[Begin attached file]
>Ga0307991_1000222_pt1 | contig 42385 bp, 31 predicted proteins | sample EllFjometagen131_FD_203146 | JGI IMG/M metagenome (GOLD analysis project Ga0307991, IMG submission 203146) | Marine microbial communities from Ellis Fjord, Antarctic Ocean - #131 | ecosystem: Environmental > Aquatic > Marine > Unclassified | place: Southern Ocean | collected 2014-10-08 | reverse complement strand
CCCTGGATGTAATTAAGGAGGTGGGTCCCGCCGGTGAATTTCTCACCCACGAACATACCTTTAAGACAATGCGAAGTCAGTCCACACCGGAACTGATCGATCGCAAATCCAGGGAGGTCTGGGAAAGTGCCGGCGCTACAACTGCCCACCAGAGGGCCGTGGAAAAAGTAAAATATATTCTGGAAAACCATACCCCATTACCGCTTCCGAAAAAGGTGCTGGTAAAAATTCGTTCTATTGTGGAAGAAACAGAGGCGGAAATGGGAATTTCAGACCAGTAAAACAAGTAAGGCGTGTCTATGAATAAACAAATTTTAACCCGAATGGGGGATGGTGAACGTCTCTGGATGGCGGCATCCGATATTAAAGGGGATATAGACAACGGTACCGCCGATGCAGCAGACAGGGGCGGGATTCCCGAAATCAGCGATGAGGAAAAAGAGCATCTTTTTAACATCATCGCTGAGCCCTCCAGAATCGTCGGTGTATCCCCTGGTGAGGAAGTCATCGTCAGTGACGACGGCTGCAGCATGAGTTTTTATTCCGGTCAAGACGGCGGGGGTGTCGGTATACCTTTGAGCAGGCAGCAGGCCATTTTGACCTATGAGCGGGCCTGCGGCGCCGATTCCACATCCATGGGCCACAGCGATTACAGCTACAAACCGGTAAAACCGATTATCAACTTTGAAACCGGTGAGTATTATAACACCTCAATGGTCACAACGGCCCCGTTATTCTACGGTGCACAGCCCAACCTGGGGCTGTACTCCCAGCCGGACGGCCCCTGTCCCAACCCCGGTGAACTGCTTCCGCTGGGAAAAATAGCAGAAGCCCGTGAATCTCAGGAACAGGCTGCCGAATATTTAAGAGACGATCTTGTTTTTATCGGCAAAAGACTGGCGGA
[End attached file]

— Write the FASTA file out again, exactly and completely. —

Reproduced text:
>Ga0307991_1000222_pt1 | contig 42385 bp, 31 predicted proteins | sample EllFjometagen131_FD_203146 | JGI IMG/M metagenome (GOLD analysis project Ga0307991, IMG submission 203146) | Marine microbial communities from Ellis Fjord, Antarctic Ocean - #131 | ecosystem: Environmental > Aquatic > Marine > Unclassified | place: Southern Ocean | collected 2014-10-08 | reverse complement strand
CCCTGGATGTAATTAAGGAGGTGGGTCCCGCCGGTGAATTTCTCACCCACGAACATACCTTTAAGACAATGCGAAGTCAGTCCACACCGGAACTGATCGATCGCAAATCCAGGGAGGTCTGGGAAAGTGCCGGCGCTACAACTGCCCACCAGAGGGCCGTGGAAAAAGTAAAATATATTCTGGAAAACCATACCCCATTACCGCTTCCGAAAAAGGTGCTGGTAAAAATTCGTTCTATTGTGGAAGAAACAGAGGCGGAAATGGGAATTTCAGACCAGTAAAACAAGTAAGGCGTGTCTATGAATAAACAAATTTTAACCCGAATGGGGGATGGTGAACGTCTCTGGATGGCGGCATCCGATATTAAAGGGGATATAGACAACGGTACCGCCGATGCAGCAGACAGGGGCGGGATTCCCGAAATCAGCGATGAGGAAAAAGAGCATCTTTTTAACATCATCGCTGAGCCCTCCAGAATCGTCGGTGTATCCCCTGGTGAGGAAGTCATCGTCAGTGACGACGGCTGCAGCATGAGTTTTTATTCCGGTCAAGACGGCGGGGGTGTCGGTATACCTTTGAGCAGGCAGCAGGCCATTTTGACCTATGAGCGGGCCTGCGGCGCCGATTCCACATCCATGGGCCACAGCGATTACAGCTACAAACCGGTAAAACCGATTATCAACTTTGAAACCGGTGAGTATTATAACACCTCAATGGTCACAACGGCCCCGTTATTCTACGGTGCACAGCCCAACCTGGGGCTGTACTCCCAGCCGGACGGCCCCTGTCCCAACCCCGGTGAACTGCTTCCGCTGGGAAAAATAGCAGAAGCCCGTGAATCTCAGGAACAGGCTGCCGAATATTTAAGAGACGATCTTGTTTTTATCGGCAAAAGACTGGCGGA